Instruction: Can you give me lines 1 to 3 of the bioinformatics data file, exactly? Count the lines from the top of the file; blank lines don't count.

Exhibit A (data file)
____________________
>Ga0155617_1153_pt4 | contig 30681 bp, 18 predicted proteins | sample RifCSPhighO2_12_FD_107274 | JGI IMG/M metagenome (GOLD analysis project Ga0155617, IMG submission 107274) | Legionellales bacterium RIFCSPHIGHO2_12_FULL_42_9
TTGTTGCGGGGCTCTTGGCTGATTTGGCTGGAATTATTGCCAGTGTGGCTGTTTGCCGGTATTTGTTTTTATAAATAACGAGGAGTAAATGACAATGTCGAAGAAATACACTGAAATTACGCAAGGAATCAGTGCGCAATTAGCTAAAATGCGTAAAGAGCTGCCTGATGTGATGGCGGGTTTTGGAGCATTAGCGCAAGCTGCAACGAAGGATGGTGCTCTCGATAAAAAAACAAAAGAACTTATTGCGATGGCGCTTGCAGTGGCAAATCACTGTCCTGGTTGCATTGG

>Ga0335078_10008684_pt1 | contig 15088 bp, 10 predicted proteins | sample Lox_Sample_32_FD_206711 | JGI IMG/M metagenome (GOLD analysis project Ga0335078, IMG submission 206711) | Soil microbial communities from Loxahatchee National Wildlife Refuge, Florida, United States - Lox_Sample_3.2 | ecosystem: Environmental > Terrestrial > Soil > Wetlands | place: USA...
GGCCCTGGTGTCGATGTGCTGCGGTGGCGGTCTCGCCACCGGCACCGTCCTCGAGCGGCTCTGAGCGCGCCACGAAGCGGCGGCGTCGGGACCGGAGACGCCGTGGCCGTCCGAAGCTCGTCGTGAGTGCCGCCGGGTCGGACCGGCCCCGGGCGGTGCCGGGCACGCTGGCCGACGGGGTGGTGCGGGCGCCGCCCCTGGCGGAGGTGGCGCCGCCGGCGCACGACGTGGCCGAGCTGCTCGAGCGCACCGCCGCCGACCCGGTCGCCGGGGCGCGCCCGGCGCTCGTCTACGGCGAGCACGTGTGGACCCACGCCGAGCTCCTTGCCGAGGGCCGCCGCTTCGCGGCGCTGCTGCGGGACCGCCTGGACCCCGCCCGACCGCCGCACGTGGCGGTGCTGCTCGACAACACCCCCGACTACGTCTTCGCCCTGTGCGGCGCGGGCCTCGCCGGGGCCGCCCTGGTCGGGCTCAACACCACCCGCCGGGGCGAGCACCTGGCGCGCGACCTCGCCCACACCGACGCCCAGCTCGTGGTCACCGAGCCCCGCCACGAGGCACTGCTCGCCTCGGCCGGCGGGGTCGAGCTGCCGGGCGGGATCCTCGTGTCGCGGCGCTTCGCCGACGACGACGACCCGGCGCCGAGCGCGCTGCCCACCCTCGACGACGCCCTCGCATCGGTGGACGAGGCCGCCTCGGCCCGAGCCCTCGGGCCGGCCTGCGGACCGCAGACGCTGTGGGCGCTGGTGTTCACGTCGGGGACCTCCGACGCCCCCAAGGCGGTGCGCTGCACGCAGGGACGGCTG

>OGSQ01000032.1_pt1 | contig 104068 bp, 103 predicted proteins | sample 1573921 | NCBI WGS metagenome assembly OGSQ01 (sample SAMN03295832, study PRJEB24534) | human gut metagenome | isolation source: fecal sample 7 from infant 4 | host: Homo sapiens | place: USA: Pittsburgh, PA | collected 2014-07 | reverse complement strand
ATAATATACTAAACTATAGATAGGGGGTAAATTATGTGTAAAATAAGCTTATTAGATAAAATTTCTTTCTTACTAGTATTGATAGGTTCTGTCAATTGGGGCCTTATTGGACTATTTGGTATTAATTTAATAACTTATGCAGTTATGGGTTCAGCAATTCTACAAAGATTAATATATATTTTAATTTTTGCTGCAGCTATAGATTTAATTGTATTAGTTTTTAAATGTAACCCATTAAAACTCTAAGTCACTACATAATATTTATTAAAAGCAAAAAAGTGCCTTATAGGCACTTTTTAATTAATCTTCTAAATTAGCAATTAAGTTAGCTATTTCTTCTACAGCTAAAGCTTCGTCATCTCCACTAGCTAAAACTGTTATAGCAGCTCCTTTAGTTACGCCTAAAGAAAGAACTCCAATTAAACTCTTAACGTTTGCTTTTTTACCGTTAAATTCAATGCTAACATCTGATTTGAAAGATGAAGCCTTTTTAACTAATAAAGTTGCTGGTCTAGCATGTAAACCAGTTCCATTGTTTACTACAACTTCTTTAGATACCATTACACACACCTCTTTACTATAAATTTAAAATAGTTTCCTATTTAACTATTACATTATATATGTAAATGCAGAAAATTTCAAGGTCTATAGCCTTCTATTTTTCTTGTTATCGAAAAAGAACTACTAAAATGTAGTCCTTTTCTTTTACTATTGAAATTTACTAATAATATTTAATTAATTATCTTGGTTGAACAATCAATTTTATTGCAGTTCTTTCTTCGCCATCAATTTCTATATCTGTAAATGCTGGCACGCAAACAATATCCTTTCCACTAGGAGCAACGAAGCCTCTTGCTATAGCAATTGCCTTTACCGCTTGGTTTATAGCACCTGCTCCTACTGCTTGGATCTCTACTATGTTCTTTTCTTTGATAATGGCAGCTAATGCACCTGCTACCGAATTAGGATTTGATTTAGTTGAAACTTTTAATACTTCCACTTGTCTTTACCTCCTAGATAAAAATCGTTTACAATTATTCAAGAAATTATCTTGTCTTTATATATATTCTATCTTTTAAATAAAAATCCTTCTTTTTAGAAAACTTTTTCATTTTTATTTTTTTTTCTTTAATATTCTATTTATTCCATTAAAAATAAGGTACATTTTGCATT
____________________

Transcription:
>Ga0155617_1153_pt4 | contig 30681 bp, 18 predicted proteins | sample RifCSPhighO2_12_FD_107274 | JGI IMG/M metagenome (GOLD analysis project Ga0155617, IMG submission 107274) | Legionellales bacterium RIFCSPHIGHO2_12_FULL_42_9
TTGTTGCGGGGCTCTTGGCTGATTTGGCTGGAATTATTGCCAGTGTGGCTGTTTGCCGGTATTTGTTTTTATAAATAACGAGGAGTAAATGACAATGTCGAAGAAATACACTGAAATTACGCAAGGAATCAGTGCGCAATTAGCTAAAATGCGTAAAGAGCTGCCTGATGTGATGGCGGGTTTTGGAGCATTAGCGCAAGCTGCAACGAAGGATGGTGCTCTCGATAAAAAAACAAAAGAACTTATTGCGATGGCGCTTGCAGTGGCAAATCACTGTCCTGGTTGCATTGG

>Ga0335078_10008684_pt1 | contig 15088 bp, 10 predicted proteins | sample Lox_Sample_32_FD_206711 | JGI IMG/M metagenome (GOLD analysis project Ga0335078, IMG submission 206711) | Soil microbial communities from Loxahatchee National Wildlife Refuge, Florida, United States - Lox_Sample_3.2 | ecosystem: Environmental > Terrestrial > Soil > Wetlands | place: USA...